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Old 08-01-2022, 10:43 AM   #1
Mithadan
Spirit of Mist
 
Join Date: Jul 2000
Location: Tol Eressea
Posts: 3,140
Mithadan is a guest at the Prancing Pony.Mithadan is a guest at the Prancing Pony.
The Mewlips By Encaitare First Posted February 6, 2005

The Mewlips
By Encaitare
First Posted February 6, 2005



I was twenty-one at the time, having just left my childhood and at the beginning of my tweenage years. I had moved from my home of Brandy Hall and had arrived at my Uncle Bilbo’s house barely a fortnight before. The pain of my parents’ unfortunate and premature demise was by then but a memory – although it would always hurt, I was no longer troubled by their absence.

Bilbo was a queer sort of fellow, especially as an adoptive father, although his jovial and kindly manner made up for his quirks. He was sniffed at and looked down upon by many of the elder, stricter members of the town, but was a hero to the children. For he had gone on a great journey and had adventures (something quite unheard of among the ordinary hobbit), and there were marvelous rumors of treasure-stores hidden in the secret places of Bag End. Whether these were true or not I had yet to find out, but the way Bilbo’s eyes twinkled with mischief whenever he heard of them led me to believe that they were highly exaggerated, and he simply enjoyed the ridiculous nonsense his neighbors whispered as they gossiped over their fences.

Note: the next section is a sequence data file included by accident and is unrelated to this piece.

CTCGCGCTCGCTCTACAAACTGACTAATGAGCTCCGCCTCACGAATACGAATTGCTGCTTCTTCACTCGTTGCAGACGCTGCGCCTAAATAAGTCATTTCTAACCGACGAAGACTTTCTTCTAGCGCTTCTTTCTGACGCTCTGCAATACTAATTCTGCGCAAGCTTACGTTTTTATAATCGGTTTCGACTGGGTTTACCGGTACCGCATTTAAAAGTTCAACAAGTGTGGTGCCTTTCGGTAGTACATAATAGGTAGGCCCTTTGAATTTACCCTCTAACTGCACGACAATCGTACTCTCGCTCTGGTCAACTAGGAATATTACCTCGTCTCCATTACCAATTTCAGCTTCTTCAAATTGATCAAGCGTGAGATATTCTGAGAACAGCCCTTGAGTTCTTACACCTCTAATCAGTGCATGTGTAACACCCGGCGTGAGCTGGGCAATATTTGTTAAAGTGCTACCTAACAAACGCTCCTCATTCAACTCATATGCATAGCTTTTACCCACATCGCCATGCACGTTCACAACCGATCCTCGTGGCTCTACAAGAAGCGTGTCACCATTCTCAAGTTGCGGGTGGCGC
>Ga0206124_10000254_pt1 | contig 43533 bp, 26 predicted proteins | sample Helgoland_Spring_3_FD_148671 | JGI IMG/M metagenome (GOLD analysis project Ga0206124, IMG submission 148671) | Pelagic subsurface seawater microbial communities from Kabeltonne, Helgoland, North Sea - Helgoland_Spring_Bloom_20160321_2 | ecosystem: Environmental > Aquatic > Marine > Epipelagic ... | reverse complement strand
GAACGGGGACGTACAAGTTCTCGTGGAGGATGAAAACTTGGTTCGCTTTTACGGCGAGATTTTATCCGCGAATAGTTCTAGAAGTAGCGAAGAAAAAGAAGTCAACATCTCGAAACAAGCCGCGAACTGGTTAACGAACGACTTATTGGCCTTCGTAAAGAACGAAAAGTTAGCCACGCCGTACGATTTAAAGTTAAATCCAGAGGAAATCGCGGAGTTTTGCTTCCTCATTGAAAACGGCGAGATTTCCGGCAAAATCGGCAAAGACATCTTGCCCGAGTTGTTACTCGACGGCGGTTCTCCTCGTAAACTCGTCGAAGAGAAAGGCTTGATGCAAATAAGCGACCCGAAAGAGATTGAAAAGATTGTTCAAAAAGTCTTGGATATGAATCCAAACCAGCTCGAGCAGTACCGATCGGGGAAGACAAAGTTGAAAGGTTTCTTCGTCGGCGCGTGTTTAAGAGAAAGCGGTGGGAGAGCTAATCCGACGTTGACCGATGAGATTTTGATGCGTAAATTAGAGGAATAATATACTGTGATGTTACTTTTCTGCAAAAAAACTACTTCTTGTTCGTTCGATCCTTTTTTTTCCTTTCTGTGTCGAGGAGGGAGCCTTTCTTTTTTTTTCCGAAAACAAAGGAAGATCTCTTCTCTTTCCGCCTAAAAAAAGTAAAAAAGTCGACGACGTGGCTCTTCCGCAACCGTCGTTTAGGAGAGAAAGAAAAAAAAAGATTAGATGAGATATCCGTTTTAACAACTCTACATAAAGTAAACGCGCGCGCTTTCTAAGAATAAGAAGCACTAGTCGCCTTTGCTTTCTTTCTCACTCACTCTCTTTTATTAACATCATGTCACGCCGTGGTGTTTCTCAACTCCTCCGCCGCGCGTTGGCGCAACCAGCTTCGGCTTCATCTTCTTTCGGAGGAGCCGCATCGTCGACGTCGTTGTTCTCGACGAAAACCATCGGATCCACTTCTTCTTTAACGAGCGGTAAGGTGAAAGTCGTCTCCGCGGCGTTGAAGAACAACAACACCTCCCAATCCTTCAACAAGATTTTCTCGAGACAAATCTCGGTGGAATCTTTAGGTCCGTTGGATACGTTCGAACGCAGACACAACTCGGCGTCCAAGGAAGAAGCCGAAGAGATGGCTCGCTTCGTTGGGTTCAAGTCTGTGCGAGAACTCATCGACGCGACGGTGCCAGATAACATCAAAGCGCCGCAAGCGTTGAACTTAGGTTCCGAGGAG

He was a learned hobbit and a keeper of a great many books, which were filled with poems and tales and adventure-stories. One dull afternoon after only two weeks in my uncle’s home, when the rain was pounding down from the deep grey sky, I busied myself in flipping through a few of these books simply for lack of anything better to do. I skimmed a page here and there, rarely stopping to read thoroughly. Most of the works contained within the books seemed quite boring to me, little songs and children’s tales providing small interest for me. But then something caught my eye as I turned the next page. A leaf of paper fell out of the book into my lap. I picked it up and read:

The Mewlips.

Such was the title, boldly written across the top of the paper with a picture of crows in what appeared to be a swamp. The bottom of the page was also accompanied by a picture: a ruined structure surrounded by haunted faces and dead trees, the sad limbs of which listed down into the water at their roots. This seemed to be a different sort of poem, not a bedtime-story for children or a pub song. Eagerly, I read the spidery words:

The Shadows where the Mewlips dwell
Are dark and wet as ink,
And slow and softly rings their bell,
As in the slime you sink.

You sink into the slime, who dare
To knock upon their door,
While down the grinning gargoyles stare
And noisome waters pour.

Beside the rotting river-strand
The drooping willows weep,
And gloomily the gorcrows stand
Croaking in their sleep.

Over the Merlock Mountains a long and weary way,
In a mouldy valley where the trees are grey,
By a dark pool’s borders without wind or tide,
Moonless and sunless, the Mewlips hide.

The cellars where the Mewlips sit
Are deep and dank and cold
With single sickly candle lit;
And there they count their gold.

Their walls are wet, their ceilings drip;
Their feet upon the floor
Go softly with a squish-flap-flip,
As they sidle to the door.

They peep out slyly; through a crack